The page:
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0
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Ruby, 62 61 bytes

->x{'%x.%x,%+x'%[m=x/16**n=Math.log(x,16).floor,m%1*16**9,n]}

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Input is a (decimal) float. Output is in the form \$m',n'\$, where \$m'\$ has a maximum precision of 10 hex digits and \$n'\$ is always signed.

'%x.%x,%+x' is a shorthand form of sprintf syntax, which creates formatted strings for numeric output. The format specifier x converts its argument to hexadecimal and the + guarantees signed output (otherwise negative numbers would be output with two leading dots representing an infinite string of leading ffs). We do three conversions to hex: (i) the integral part of \$m'\$, (ii) the fractional part of \$m'\$ (m%1; multiplying by 16**9 is necessary because the fractional part is ignored by sprintf), and (iii) \$n'\$.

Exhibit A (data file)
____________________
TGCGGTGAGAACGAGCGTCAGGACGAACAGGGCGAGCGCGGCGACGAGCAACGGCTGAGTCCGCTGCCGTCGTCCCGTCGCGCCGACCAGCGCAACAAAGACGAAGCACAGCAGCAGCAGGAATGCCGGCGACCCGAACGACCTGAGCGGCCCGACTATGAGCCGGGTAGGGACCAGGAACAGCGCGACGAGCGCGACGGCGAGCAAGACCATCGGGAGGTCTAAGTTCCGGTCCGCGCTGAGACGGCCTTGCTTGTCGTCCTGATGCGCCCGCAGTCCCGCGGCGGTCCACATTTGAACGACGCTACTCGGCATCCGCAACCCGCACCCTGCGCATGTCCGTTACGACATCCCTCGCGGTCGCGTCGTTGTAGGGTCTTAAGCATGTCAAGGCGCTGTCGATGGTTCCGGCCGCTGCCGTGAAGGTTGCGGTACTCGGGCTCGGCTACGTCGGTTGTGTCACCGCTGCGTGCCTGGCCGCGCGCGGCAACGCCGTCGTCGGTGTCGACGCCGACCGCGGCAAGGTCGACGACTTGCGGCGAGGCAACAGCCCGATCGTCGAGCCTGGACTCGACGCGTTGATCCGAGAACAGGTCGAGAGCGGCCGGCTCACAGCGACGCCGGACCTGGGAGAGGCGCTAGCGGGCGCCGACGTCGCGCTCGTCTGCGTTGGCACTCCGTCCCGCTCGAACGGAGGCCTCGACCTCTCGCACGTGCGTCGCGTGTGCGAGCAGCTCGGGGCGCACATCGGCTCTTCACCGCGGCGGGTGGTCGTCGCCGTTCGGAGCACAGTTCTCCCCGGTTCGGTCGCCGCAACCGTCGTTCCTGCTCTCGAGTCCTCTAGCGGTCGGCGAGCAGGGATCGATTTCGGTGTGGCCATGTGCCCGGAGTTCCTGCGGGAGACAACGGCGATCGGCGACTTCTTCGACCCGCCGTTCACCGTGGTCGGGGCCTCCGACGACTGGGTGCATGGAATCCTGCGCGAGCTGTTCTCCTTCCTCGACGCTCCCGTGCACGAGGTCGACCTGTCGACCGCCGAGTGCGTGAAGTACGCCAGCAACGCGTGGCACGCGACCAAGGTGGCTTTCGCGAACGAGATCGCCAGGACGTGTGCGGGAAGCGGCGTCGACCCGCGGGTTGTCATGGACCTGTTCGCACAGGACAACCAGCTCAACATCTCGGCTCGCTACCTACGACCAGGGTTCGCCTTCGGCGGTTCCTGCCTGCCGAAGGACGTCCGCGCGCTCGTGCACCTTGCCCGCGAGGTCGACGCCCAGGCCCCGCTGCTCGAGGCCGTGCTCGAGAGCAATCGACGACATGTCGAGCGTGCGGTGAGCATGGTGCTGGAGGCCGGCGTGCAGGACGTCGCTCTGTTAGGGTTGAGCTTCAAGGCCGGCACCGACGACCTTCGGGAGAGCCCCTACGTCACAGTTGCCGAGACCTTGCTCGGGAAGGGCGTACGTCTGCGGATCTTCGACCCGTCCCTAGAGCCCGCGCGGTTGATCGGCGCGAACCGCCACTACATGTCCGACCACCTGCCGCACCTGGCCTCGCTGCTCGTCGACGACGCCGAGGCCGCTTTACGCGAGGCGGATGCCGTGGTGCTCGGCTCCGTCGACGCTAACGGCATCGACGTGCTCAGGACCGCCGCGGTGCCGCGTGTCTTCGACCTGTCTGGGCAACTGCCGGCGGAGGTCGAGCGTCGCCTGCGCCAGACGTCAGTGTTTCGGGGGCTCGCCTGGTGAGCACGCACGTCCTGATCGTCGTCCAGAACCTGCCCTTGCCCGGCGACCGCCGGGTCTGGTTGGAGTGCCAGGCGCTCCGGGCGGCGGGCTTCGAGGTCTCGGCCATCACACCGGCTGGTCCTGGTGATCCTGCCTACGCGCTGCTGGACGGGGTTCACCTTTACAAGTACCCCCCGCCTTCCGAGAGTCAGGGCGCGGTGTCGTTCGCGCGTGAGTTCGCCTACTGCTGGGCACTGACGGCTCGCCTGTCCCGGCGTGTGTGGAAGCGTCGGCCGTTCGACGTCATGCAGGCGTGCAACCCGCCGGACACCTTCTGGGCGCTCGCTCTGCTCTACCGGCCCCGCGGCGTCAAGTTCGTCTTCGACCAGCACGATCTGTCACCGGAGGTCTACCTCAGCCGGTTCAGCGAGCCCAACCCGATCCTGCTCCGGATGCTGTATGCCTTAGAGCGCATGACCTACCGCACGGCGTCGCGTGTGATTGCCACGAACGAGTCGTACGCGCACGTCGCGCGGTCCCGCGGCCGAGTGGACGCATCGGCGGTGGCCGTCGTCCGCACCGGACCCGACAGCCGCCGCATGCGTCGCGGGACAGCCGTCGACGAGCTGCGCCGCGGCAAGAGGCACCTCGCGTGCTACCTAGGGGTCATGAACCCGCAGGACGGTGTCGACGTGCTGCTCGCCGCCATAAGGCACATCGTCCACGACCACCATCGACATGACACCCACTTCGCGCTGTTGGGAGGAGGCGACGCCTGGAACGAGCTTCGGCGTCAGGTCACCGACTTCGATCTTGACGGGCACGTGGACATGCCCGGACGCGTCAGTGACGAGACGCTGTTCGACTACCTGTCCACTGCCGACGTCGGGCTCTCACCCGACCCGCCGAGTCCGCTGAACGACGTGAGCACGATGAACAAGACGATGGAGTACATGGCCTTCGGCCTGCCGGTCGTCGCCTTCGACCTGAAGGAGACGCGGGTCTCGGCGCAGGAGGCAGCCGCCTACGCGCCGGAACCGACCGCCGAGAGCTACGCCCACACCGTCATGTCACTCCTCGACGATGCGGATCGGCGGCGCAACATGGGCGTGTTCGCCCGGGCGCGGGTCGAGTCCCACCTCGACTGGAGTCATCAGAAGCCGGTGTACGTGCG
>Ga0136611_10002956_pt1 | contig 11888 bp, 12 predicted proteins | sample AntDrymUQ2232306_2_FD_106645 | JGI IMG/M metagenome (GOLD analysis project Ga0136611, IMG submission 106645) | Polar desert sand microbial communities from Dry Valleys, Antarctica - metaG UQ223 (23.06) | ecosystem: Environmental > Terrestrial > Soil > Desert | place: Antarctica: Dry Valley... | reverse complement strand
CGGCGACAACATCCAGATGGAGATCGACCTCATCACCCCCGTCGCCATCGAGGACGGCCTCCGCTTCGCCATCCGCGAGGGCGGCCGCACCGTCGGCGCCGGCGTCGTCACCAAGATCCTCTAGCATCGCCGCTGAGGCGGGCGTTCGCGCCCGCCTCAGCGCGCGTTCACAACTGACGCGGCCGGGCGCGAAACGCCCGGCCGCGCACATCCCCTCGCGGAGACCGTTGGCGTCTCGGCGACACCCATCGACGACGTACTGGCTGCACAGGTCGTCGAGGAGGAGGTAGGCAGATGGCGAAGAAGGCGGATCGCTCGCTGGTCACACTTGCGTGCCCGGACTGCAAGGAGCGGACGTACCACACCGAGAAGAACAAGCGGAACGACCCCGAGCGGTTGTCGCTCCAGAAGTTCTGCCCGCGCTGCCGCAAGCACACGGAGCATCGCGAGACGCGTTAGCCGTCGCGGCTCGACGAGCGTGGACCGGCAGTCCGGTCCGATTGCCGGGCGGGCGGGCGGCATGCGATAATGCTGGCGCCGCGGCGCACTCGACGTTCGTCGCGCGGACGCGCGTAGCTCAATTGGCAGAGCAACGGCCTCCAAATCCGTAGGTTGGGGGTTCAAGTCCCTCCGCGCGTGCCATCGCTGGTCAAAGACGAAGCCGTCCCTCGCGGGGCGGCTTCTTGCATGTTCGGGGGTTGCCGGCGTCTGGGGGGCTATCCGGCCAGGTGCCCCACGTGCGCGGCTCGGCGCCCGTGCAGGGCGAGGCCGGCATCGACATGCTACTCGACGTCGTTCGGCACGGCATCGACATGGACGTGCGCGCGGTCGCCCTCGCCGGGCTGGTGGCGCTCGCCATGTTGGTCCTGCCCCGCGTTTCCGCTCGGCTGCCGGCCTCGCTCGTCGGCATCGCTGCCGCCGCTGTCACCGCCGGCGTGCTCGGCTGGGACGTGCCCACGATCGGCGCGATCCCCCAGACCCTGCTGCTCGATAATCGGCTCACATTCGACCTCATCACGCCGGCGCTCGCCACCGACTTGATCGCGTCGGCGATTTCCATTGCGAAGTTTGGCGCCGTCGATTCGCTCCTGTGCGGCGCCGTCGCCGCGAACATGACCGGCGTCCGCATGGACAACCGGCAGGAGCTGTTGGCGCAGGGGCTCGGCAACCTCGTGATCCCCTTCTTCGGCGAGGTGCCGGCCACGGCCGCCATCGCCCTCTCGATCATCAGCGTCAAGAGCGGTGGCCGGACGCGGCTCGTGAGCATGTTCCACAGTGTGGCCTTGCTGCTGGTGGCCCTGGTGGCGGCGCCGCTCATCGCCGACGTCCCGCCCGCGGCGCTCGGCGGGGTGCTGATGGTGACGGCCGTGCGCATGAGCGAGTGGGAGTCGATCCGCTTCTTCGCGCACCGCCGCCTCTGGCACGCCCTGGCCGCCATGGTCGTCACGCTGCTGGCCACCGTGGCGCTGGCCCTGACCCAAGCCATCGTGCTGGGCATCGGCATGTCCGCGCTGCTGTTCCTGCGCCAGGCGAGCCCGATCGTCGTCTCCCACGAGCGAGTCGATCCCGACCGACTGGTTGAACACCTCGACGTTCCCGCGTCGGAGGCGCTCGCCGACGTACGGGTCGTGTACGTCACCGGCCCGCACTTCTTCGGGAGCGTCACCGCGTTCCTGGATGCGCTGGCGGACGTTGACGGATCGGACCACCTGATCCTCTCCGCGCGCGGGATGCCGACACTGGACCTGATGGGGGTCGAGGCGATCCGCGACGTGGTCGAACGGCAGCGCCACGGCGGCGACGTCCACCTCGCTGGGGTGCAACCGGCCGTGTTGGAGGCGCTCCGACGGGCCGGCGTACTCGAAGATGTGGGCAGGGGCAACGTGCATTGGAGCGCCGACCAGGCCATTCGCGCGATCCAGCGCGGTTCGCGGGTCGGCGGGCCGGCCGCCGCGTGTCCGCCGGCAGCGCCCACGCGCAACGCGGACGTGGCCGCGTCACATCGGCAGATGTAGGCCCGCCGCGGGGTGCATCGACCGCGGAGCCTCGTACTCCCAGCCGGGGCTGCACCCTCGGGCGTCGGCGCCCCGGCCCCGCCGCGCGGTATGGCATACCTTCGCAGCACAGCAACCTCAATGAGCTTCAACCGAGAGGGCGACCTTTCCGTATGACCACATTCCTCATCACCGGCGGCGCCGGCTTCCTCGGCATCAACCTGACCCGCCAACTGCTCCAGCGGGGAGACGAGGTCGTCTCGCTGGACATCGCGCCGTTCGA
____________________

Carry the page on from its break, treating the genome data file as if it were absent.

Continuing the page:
The solution makes use of some straightforward mathematical transformations. Let \$m'=16^{m''}\$, so that \$x\equiv m10^n=m'16^{n'}=16^{m''+n'}\equiv 16^y\$. Then \$y=\log_{16}x\$. We are told that \$n'\$ is an integer, hence we take \$n'=\lfloor y\rfloor\$. This is the only choice of \$n'\$ for which \$0\le m''=y-n'<1\$, and hence the only choice of \$n'\$ for which \$1\le 16^{m''}=m' < 16\$ as required.

To support negative inputs, add .abs in two places and another + in the format string, bringing the code to 70 bytes:

->x{'%+x.%x,%+x'%[m=x/16**n=Math.log(x.abs,16).floor,m.abs%1*16**9,n]}
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0
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Python 3, 135 \$\cdots\$ 119 105 bytes

def f(x):m,n=x.hex().split('p');m=hex(int('1'+m[4:],16)<<int(n)%4);return m[2]+'.'+m[3:],f'{int(n)//4:x}'

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Inputs a float.
Returns a tuple of strings \$(m',n')\$.